Objectives: Martini et al. developed a nomogram to predict significant (>25%) renal function loss after robot-assisted partial nephrectomy and identified four risk categories. We aimed to externally validate Martini's nomogram on a large, national, multi-institutional data set including open, laparoscopic, and robot-assisted partial nephrectomy.Methods: Data of 2584 patients treated with partial nephrectomy for renal masses at 26 urological Italian centers (RECORD2 project) were collected. Renal function was assessed at baseline, on third postoperative day, and then at 6, 12, 24, and 48 months postoperatively. Multivariable models accounting for variables included in the Martini's nomogram were applied to each approach predicting renal function loss at all the specific timeframes.Results: Multivariable models showed high area under the curve for robot-assisted partial nephrectomy at 6- and 12-month (87.3% and 83.6%) and for laparoscopic partial nephrectomy (83.2% and 75.4%), whereas area under the curves were lower in open partial nephrectomy (78.4% and 75.2%). The predictive ability of the model decreased in all the surgical approaches at 48 months from surgery. Each Martini risk group showed an increasing percentage of patients developing a significant renal function reduction in the open, laparoscopic and robot-assisted partial nephrectomy group, as well as an increased probability to develop a significant estimated glomerular filtration rate reduction in the considered time cutoffs, although the predictive ability of the classes was <70% at 48 months of follow-up.Conclusions: Martini's nomogram is a valid tool for predicting the decline in renal function at 6 and 12 months after robot-assisted partial nephrectomy and laparoscopic partial nephrectomy, whereas it showed a lower performance at longer follow-up and in patients treated with open approach at all these time cutoffs.

Prediction of significant renal function decline after open, laparoscopic, and robotic partial nephrectomy: External validation of the Martini's nomogram on the RECORD2 project cohort

Siracusano, Salvatore;
2022

Abstract

Objectives: Martini et al. developed a nomogram to predict significant (>25%) renal function loss after robot-assisted partial nephrectomy and identified four risk categories. We aimed to externally validate Martini's nomogram on a large, national, multi-institutional data set including open, laparoscopic, and robot-assisted partial nephrectomy.Methods: Data of 2584 patients treated with partial nephrectomy for renal masses at 26 urological Italian centers (RECORD2 project) were collected. Renal function was assessed at baseline, on third postoperative day, and then at 6, 12, 24, and 48 months postoperatively. Multivariable models accounting for variables included in the Martini's nomogram were applied to each approach predicting renal function loss at all the specific timeframes.Results: Multivariable models showed high area under the curve for robot-assisted partial nephrectomy at 6- and 12-month (87.3% and 83.6%) and for laparoscopic partial nephrectomy (83.2% and 75.4%), whereas area under the curves were lower in open partial nephrectomy (78.4% and 75.2%). The predictive ability of the model decreased in all the surgical approaches at 48 months from surgery. Each Martini risk group showed an increasing percentage of patients developing a significant renal function reduction in the open, laparoscopic and robot-assisted partial nephrectomy group, as well as an increased probability to develop a significant estimated glomerular filtration rate reduction in the considered time cutoffs, although the predictive ability of the classes was <70% at 48 months of follow-up.Conclusions: Martini's nomogram is a valid tool for predicting the decline in renal function at 6 and 12 months after robot-assisted partial nephrectomy and laparoscopic partial nephrectomy, whereas it showed a lower performance at longer follow-up and in patients treated with open approach at all these time cutoffs.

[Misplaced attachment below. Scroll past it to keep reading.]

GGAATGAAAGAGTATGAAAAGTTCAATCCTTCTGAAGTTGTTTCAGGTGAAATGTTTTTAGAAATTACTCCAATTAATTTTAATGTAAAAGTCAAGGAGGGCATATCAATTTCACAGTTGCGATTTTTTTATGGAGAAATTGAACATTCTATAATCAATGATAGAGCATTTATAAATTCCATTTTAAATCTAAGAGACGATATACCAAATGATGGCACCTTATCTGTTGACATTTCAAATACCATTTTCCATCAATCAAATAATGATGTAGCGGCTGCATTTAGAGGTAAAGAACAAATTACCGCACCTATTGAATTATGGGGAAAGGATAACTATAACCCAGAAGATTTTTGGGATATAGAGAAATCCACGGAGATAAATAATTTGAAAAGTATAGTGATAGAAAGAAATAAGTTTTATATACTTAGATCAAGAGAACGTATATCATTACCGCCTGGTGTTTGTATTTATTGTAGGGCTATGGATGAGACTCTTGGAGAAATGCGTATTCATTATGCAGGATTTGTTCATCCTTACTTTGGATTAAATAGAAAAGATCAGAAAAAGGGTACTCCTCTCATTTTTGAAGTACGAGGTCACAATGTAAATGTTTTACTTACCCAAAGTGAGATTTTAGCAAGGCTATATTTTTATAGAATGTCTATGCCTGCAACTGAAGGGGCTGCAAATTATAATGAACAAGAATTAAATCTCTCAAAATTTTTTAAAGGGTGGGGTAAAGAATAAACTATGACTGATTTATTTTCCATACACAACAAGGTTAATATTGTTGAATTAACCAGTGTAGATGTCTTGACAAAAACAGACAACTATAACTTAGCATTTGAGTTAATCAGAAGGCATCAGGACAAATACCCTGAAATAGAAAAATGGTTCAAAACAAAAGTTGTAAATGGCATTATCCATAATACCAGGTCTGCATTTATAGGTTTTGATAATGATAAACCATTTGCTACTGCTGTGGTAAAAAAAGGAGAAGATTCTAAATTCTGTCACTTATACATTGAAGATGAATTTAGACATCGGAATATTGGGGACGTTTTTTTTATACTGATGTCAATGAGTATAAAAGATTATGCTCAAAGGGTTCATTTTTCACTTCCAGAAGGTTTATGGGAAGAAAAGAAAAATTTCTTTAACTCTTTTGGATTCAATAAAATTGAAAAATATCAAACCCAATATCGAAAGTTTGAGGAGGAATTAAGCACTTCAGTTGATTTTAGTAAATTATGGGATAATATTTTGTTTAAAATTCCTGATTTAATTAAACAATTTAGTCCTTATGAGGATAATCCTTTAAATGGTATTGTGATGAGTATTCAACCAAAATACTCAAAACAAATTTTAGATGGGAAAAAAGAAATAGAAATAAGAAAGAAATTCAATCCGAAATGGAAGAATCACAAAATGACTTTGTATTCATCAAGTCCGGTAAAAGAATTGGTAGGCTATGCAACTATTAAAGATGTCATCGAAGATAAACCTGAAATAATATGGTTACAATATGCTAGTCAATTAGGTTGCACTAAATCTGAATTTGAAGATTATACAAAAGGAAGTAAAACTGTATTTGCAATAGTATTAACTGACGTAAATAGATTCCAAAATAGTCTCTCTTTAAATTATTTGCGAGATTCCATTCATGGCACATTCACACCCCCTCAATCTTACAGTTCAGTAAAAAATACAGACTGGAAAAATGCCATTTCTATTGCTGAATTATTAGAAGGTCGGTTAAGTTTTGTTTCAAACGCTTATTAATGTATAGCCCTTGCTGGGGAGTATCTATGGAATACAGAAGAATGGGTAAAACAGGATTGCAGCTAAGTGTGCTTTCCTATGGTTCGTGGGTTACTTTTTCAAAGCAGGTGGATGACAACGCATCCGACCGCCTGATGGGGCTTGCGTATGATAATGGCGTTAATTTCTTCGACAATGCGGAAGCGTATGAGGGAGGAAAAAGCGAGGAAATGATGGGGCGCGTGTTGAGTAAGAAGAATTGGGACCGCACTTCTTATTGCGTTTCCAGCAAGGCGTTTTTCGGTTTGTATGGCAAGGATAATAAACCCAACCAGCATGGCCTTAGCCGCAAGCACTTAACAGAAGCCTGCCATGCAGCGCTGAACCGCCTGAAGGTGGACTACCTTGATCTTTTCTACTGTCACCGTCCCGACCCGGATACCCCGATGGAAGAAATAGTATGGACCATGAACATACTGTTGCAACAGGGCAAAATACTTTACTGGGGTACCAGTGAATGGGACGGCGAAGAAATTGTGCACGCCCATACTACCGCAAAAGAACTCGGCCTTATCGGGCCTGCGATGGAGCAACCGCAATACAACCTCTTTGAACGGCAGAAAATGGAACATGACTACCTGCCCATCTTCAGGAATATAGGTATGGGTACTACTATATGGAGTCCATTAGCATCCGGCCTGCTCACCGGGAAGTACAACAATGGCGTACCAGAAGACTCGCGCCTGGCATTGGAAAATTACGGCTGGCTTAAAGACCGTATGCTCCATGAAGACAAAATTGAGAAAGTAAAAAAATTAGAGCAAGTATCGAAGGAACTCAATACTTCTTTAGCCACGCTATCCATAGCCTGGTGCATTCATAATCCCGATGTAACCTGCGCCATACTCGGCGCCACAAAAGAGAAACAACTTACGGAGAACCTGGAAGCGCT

File in questo prodotto:
Non ci sono file associati a questo prodotto.

I documenti in IRIS sono protetti da copyright e tutti i diritti sono riservati, salvo diversa indicazione.

Utilizza questo identificativo per citare o creare un link a questo documento: https://hdl.handle.net/11697/194247
Citazioni
  • ???jsp.display-item.citation.pmc??? 2
  • Scopus ND
  • ???jsp.display-item.citation.isi??? 3
social impact